As stated above, track your calories and keep monitoring your calories. Analyze what you have eaten each day and try to look for foods that are low in calories and those that are high in calories.
If you’re serious about gaining weight, you will need to buy a scale so you can weigh each food you eat. This will give you a more accurate insight into your calorie intake.
2. Calculate Your TDEE
There are several ways to do this, but the best is to find an online TDEE calculator. You will be asked to fill in your gender, age, current weight, height, and the amount of exercise you currently do.
Once you hit calculate, it will generate the calories you need to maintain your current weight, the calories you need to lose weight, and the calories you need to gain weight or bulk up.
Now you have a calorie goal to live by while trying to gain weight. The number may shock you, but believe me, it’s pretty accurate.[expert_bq id=238]For example, my TDEE says I need 3073 calories each day to bulk up successfully. But, I currently only consume around 2000-2500. If I want to bulk, then I need to start hitting my 3000+ calorie target each and every single day.[/expert_bq]
3. Smash That Calorie Target
This may sound easy, but depending on each person, it may be trickier. This target has to be hit every single day, not every other day or just sometimes. Without consistency, you won’t hit your target.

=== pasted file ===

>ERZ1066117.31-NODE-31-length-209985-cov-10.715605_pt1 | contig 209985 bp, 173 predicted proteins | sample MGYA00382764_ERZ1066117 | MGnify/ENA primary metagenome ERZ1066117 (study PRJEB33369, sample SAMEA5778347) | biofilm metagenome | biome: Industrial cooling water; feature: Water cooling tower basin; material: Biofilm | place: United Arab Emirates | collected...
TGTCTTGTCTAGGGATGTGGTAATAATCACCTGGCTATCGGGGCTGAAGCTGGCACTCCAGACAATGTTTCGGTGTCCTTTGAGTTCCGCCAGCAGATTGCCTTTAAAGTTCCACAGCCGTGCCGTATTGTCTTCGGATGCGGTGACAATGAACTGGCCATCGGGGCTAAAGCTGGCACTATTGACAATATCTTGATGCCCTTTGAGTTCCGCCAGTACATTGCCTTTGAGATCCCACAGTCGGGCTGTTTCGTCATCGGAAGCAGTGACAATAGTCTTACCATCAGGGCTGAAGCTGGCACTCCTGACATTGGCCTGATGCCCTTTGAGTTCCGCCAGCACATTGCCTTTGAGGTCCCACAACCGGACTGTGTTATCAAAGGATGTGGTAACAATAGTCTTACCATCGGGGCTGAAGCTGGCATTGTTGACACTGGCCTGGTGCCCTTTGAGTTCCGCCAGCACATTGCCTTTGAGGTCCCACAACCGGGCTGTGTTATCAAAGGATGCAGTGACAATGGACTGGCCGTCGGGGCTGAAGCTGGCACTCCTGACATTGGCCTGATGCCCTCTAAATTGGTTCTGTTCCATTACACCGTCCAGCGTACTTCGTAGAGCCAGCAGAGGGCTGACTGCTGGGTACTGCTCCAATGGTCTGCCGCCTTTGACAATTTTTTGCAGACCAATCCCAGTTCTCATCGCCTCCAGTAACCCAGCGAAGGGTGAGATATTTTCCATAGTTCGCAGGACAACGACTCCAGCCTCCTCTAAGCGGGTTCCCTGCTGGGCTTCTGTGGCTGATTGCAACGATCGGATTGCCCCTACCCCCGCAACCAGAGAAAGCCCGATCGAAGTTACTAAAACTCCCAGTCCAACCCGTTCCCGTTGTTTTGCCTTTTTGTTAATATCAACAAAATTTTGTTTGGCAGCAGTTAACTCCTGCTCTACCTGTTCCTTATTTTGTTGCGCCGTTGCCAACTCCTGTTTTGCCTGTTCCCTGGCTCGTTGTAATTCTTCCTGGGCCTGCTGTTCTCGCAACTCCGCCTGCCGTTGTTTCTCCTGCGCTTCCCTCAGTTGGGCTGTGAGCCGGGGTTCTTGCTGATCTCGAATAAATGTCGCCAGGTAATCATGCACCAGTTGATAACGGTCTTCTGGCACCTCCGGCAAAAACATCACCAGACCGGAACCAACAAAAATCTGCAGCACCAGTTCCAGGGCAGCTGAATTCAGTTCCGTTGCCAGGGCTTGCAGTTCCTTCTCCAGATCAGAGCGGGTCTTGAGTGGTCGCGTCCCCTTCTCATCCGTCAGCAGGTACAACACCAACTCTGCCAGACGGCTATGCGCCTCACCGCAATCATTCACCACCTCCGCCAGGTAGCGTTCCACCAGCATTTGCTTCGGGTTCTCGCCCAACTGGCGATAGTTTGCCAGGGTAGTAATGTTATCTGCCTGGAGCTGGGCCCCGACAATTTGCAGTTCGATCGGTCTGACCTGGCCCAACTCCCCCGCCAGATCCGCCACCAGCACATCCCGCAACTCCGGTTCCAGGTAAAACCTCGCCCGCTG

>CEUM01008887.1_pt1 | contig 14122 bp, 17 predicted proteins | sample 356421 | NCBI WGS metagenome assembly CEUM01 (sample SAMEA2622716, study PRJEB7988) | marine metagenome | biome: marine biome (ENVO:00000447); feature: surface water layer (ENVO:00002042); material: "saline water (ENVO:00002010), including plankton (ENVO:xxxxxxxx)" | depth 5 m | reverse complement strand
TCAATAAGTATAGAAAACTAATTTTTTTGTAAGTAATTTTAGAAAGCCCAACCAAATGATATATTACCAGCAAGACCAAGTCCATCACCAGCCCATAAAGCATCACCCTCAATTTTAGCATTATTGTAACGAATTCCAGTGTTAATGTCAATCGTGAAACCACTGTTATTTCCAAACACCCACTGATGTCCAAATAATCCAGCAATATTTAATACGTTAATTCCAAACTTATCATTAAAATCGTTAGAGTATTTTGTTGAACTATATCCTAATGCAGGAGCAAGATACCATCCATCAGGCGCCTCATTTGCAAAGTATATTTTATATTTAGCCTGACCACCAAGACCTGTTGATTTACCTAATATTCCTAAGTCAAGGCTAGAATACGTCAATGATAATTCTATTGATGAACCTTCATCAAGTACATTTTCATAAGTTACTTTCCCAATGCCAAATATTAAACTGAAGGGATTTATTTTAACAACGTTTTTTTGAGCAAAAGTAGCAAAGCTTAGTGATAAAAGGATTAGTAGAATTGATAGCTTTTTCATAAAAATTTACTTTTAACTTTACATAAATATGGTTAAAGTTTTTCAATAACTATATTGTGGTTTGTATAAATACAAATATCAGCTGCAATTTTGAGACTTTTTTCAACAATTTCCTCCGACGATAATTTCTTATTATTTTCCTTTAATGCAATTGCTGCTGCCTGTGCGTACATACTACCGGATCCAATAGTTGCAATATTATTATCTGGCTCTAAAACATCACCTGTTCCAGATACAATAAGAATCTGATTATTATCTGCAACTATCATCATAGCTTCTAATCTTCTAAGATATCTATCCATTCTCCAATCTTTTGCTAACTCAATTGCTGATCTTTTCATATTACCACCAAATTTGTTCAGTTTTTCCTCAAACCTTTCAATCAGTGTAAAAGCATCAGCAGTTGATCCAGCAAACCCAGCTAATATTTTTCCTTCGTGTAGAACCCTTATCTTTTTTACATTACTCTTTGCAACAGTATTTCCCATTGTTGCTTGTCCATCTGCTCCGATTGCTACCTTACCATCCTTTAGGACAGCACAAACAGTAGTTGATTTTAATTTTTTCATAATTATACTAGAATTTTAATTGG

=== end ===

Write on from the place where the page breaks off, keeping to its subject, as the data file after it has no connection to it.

If you notice nothing after a few weeks, even though you’re eating your target every single day and working out consistently, just add 200 more calories. No change? Add another 200 calories.
Everybody is different. There is no one fits all solution to gaining weight. It depends on so many various factors.
Eventually, you’re going to start building mass. Once you notice it, stick with what you’re doing and watch the weight pile on.
Calorie Quality and Density
When I recommend eating more food and adding extra calories to gain weight, I don’t mean start stuffing your face full of french fries and vegan fast foods.
The quality and density of your calories are incredibly important. If all you eat is processed foods high in fat and sugar, guess what? You’re going to add fat, not muscle.
Calorie density can be an issue for vegans who want to gain weight. Why? Because most plant foods like vegetables and fruits are low in calories. You could eat four bags of salad and still only achieve 300 calories.
This is why the quality and density of the calories that make up your diet are so important. Calorie density is quite simple:
Calories/Weight = Calorie Density
So a bag of lettuce weighs pretty much nothing, and lettuce is low in calories. Therefore, a bag of lettuce has a very low-calorie density.
Let’s take a look at the vegan diet ranked by calorie density.